6 November 2007
Banja Luka, Bosnia and Herzegovina
Not long after Milan Vukelic had told a journalist that his life was in danger, a bomb exploded under his car, killing him and injuring two passengers.
Vukelić, a whistle-blower on local organized crime in the construction sector in Bosnia and Herzegovina, was known for probing construction groups and disclosing information to journalists about irregularities in building projects around Banja Luka, the country’s second largest city. It was an environment in which whistle-blowers were not protected.
After his mother’s house and his car had been set on fire earlier the same year, he told journalist Vladimir Susak that an attack on him was coming. ‘They will kill me; I know it,’ the journalist recalled Vukelić saying. Susak told the author that despite his foreboding, Vukelić had continued to provide information on illicit construction activities, fully aware of the danger he was facing.
Vukelić began working at the Banja Luka Construction Bureau, an entity that oversees and controls building developments in the city, soon after he had qualified as a civil engineer. He was a dedicated worker and proud to be there. His sister, Ljiljana Todorović, said he had insisted on following rules and laws to the letter. That, in an organization where irregularities, non-compliance and bribery were supposedly reported, and where the construction bureau was allegedly involved in shady construction deals and budget irregularities. Construction work in Banja Luka is reportedly embroiled in corruption and bankrolling, allegedly involving political parties, the private sector and powerful individuals.
Vukelić was in charge of approving finished construction projects financed by the Banja Luka city authorities. Milan was involved in the construction of completely new buildings and, without his signature, no development could be officially opened. In 2006, he refused to sign off on some of the biggest new construction sites in the town, including the City Park. He found works on the central Krajina Square were substandard and had missed the contractual deadline, citing several irregularities in the process. He also discovered that the price of constructing a city public-works water project had been hiked illegally by €1 million (close to US$1.3 million at the time).
Around 2006, he had begun to amass hundreds of pages of documents that he believed implicated the head of the Construction Bureau, Čedo Savić, in corruption. He asked journalists to inspect them, Susak said. ‘His office was packed with these documents. When people came to see them, he would lock the door out of safety. He was eager to talk about this reported evidence of a “construction mafia” to journalists.’
Vukelić had received threats, he told journalists. After reporting on city construction irregularities, he was summoned by the police, but instead of being asked about those irregularities, he told journalists and family later, he was interrogated about what he was doing. Police officers mentioned his family in a threatening way, he told the media at the time. Those threats did not deter him, but they did disturb him.
‘He was interrogated by the police as if he were a criminal. It was offensive, because he was an honest person. It affected him because he was afraid for his family, although not for himself. He told his wife to protect the children, to keep them inside,’ Todorovic remembers.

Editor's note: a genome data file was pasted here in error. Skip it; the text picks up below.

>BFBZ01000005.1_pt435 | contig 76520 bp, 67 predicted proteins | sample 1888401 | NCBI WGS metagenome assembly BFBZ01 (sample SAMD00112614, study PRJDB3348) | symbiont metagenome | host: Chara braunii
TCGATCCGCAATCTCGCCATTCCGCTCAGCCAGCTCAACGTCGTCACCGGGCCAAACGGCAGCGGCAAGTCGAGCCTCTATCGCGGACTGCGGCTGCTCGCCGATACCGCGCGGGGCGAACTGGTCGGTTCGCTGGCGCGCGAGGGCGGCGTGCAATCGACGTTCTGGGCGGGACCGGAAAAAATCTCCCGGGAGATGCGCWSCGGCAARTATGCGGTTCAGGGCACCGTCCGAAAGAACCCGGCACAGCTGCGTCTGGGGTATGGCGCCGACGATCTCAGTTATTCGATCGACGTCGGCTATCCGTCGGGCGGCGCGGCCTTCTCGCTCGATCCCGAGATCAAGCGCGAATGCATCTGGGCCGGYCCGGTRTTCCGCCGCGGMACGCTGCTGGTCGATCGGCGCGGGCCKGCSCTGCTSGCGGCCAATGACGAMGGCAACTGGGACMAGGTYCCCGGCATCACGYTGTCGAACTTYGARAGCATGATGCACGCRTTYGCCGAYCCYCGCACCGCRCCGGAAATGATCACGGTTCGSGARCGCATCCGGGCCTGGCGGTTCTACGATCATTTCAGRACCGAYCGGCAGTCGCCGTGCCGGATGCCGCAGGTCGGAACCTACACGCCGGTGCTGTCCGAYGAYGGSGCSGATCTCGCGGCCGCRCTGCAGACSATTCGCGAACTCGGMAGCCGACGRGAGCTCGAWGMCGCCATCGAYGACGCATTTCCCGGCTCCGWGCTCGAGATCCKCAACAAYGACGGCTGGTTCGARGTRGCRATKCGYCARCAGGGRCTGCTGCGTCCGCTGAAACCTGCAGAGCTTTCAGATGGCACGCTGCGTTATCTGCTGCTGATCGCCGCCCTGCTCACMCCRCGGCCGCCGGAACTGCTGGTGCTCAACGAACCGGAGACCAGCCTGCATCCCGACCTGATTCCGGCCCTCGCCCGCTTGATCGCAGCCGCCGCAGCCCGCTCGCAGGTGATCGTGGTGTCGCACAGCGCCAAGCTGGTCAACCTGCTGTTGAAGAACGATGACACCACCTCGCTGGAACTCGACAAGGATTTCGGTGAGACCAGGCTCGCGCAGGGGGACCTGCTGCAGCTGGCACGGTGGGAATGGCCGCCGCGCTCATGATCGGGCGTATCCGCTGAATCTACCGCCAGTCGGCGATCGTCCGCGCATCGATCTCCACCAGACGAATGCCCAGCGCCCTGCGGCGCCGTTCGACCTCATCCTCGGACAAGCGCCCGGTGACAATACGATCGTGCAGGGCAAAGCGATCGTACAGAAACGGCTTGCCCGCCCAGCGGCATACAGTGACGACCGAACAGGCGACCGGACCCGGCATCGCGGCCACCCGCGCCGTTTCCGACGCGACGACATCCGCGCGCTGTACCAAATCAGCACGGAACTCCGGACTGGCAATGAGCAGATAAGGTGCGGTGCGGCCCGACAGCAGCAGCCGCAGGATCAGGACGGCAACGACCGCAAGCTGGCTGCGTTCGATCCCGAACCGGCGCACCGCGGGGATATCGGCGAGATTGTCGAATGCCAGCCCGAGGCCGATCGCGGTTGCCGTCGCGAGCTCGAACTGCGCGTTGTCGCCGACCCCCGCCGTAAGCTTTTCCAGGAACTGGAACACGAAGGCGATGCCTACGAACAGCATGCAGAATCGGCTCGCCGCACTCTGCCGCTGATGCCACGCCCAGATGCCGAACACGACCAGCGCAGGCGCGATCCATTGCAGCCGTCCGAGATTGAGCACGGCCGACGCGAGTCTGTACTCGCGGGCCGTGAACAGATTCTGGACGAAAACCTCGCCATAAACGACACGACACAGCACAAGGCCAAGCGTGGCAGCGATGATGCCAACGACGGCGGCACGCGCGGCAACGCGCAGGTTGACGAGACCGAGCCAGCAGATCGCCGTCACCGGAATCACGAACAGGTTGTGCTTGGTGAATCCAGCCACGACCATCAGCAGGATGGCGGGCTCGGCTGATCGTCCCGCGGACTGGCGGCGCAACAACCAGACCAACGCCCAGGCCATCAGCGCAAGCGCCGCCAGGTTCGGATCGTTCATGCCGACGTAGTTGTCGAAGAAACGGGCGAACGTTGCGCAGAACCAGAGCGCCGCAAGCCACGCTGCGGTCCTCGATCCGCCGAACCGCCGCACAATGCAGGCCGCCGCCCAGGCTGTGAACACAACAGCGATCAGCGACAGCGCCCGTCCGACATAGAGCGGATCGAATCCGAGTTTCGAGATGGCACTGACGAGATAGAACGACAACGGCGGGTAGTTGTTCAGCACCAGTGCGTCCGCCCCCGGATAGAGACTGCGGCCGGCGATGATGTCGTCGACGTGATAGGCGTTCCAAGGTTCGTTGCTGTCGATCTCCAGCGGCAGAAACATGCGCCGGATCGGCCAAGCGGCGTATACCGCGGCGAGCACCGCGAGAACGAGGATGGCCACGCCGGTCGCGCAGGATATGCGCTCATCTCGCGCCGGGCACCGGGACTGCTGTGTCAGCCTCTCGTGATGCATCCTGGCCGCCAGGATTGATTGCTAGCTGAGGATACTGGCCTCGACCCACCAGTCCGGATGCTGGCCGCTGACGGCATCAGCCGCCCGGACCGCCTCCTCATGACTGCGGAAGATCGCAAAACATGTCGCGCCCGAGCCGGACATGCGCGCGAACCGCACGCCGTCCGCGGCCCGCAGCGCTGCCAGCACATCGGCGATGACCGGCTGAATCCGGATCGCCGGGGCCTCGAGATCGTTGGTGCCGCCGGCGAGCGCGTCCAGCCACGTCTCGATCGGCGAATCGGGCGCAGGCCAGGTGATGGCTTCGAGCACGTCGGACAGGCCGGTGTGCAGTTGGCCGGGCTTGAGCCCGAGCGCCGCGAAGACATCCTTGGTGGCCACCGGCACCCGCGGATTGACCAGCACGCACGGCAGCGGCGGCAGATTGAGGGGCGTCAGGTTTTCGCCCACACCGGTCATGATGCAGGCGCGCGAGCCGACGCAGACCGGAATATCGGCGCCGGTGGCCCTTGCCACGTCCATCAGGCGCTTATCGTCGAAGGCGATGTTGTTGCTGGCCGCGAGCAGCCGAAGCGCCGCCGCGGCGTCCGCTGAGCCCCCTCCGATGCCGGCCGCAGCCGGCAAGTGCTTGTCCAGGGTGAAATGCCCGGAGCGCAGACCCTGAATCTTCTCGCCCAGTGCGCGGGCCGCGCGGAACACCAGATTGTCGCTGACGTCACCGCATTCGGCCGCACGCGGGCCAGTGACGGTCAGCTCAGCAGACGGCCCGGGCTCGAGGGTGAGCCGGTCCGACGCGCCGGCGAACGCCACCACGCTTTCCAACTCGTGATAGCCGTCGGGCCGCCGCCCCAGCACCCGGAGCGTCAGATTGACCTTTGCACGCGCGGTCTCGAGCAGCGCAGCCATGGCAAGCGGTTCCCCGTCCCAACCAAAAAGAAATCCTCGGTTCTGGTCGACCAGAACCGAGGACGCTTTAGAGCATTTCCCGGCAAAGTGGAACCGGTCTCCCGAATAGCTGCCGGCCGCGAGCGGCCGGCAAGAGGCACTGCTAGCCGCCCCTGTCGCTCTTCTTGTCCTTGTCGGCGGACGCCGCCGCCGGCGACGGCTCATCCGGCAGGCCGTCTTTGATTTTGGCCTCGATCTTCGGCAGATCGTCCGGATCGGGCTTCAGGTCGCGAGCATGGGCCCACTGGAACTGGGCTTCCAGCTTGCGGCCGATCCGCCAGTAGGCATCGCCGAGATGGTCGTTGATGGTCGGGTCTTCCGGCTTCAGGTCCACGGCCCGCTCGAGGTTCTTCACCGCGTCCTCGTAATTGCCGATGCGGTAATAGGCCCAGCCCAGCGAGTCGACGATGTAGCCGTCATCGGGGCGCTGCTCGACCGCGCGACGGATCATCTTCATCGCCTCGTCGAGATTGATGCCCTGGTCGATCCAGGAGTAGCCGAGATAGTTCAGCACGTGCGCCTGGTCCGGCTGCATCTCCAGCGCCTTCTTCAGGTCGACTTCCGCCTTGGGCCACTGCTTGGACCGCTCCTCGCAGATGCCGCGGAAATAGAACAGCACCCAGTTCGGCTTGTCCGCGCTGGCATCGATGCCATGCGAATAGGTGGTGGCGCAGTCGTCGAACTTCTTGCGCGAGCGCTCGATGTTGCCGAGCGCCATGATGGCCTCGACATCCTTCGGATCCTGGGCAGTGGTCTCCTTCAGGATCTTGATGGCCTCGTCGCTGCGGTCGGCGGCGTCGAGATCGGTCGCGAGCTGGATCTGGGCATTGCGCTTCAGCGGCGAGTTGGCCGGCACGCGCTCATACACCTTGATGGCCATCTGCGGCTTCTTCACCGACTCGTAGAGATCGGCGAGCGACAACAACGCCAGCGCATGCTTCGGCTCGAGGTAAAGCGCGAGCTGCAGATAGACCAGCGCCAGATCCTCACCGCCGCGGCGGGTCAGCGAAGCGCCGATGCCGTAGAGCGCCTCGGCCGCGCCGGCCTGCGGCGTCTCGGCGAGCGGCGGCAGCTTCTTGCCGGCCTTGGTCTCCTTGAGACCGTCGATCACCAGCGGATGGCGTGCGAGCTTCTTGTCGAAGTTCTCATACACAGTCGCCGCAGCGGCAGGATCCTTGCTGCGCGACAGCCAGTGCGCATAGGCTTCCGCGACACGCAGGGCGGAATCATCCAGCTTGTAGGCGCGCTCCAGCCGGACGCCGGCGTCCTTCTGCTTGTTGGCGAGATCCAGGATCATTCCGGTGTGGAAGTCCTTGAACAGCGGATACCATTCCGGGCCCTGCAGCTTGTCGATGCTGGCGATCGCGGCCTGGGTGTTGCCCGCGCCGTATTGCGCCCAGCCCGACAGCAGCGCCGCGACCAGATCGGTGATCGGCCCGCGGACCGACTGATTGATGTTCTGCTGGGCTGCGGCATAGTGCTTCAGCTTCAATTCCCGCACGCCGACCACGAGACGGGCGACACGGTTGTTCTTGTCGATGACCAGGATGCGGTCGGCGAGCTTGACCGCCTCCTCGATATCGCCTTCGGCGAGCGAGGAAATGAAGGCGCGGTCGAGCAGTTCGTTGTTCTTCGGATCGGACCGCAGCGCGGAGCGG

Vukelić’s home was raided by the police after he made the documents public and they ordered him to undergo psychiatric evaluation. ‘They wanted to make him seem crazy,’ Susak explained.
During the police interrogation, Vukelić was shown a list of signatures of employees at the bureau, saying they were opposed to his making the documents public. All his colleagues, except for one who supported Vukelić, avoided him.
Another journalist, whom Vukelić met frequently, Miljan Kovač, wrote in his book (in translation, Those who are stealing are also killing: who killed Milan Vukelić?) that Vukelić’s colleagues considered him to be incorruptible. The night Vukelić died, 6 November 2007, Kovač was due to meet him to discuss a new story about corruption that the civil engineer was about to expose. However, as he explained in his book, Kovač had not been feeling well and decided not to go.
Vukelić was killed soon after he drove away from the bar he owned when, just 200 metres from the police headquarters, a bomb exploded under his car, killing him on the spot. After the incident, a high-ranking member of the police, Gojko Vasić, told the media that ‘Vukelić obviously touched certain people who are untouchable and then they decided on this cruel act’.
More than a decade later, the killers have not been found. Vasić said in an interview that the murder had been carried out by a professional who was an expert in explosives. Local independent media in Banja Luka claimed it was perpetrated by an organized criminal group.
In December 2008, the police chief at the time, Uroš Pena, said the police knew who the perpetrators were but were having difficulties proving it. Hounded continually by the media, the police say the investigation is still ongoing.
Most of the cases around the construction mafia that Vukelić was exposing have not been processed by the police or prosecutor’s office. Although one rare case that did end up in the courts was concluded with a token fine. Vukelić’s boss, Savić, whom Vukelić had reported for corruption, was sentenced to a fine of €4 500 in 2013 (about US$6 000 at the time) for giving away a bureau apartment to a non-bureau employee.
Not long after the murder, Milorad Dodik, former long-time prime minister and president of Republika Srpska and current chairman of the Presidency of Bosnia and Herzegovina, said no one from his party was involved in or responsible for Vukelić’s death, but refused to elaborate on how he knew that.
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